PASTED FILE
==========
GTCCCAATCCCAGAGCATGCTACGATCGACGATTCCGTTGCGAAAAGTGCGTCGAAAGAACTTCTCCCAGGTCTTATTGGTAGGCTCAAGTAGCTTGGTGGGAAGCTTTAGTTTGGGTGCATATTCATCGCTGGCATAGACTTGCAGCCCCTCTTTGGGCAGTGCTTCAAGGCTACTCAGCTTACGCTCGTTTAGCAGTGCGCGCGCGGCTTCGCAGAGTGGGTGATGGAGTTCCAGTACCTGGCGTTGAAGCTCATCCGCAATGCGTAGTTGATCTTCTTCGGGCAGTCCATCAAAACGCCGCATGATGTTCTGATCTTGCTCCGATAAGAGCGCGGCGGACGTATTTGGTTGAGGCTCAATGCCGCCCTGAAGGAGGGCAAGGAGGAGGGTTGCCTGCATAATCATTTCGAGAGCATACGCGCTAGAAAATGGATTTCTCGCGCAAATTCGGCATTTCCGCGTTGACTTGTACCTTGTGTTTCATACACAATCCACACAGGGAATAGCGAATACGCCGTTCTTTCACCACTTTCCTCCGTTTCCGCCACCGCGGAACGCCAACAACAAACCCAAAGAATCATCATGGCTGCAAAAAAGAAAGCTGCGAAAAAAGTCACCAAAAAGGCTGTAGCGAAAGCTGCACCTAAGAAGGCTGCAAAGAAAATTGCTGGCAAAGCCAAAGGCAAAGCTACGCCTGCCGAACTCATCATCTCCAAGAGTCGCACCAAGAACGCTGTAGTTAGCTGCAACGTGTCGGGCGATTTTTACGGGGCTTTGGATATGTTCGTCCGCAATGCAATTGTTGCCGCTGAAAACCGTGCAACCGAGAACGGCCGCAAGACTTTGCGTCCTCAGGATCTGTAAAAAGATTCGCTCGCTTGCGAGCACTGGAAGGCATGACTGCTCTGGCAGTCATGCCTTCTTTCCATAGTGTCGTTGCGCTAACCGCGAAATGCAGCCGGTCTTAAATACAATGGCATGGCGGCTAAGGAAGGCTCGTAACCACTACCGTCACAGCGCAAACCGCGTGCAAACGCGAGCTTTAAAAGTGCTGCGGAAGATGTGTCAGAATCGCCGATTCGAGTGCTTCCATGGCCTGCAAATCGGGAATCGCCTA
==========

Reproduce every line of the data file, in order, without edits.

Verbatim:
GTCCCAATCCCAGAGCATGCTACGATCGACGATTCCGTTGCGAAAAGTGCGTCGAAAGAACTTCTCCCAGGTCTTATTGGTAGGCTCAAGTAGCTTGGTGGGAAGCTTTAGTTTGGGTGCATATTCATCGCTGGCATAGACTTGCAGCCCCTCTTTGGGCAGTGCTTCAAGGCTACTCAGCTTACGCTCGTTTAGCAGTGCGCGCGCGGCTTCGCAGAGTGGGTGATGGAGTTCCAGTACCTGGCGTTGAAGCTCATCCGCAATGCGTAGTTGATCTTCTTCGGGCAGTCCATCAAAACGCCGCATGATGTTCTGATCTTGCTCCGATAAGAGCGCGGCGGACGTATTTGGTTGAGGCTCAATGCCGCCCTGAAGGAGGGCAAGGAGGAGGGTTGCCTGCATAATCATTTCGAGAGCATACGCGCTAGAAAATGGATTTCTCGCGCAAATTCGGCATTTCCGCGTTGACTTGTACCTTGTGTTTCATACACAATCCACACAGGGAATAGCGAATACGCCGTTCTTTCACCACTTTCCTCCGTTTCCGCCACCGCGGAACGCCAACAACAAACCCAAAGAATCATCATGGCTGCAAAAAAGAAAGCTGCGAAAAAAGTCACCAAAAAGGCTGTAGCGAAAGCTGCACCTAAGAAGGCTGCAAAGAAAATTGCTGGCAAAGCCAAAGGCAAAGCTACGCCTGCCGAACTCATCATCTCCAAGAGTCGCACCAAGAACGCTGTAGTTAGCTGCAACGTGTCGGGCGATTTTTACGGGGCTTTGGATATGTTCGTCCGCAATGCAATTGTTGCCGCTGAAAACCGTGCAACCGAGAACGGCCGCAAGACTTTGCGTCCTCAGGATCTGTAAAAAGATTCGCTCGCTTGCGAGCACTGGAAGGCATGACTGCTCTGGCAGTCATGCCTTCTTTCCATAGTGTCGTTGCGCTAACCGCGAAATGCAGCCGGTCTTAAATACAATGGCATGGCGGCTAAGGAAGGCTCGTAACCACTACCGTCACAGCGCAAACCGCGTGCAAACGCGAGCTTTAAAAGTGCTGCGGAAGATGTGTCAGAATCGCCGATTCGAGTGCTTCCATGGCCTGCAAATCGGGAATCGCCTA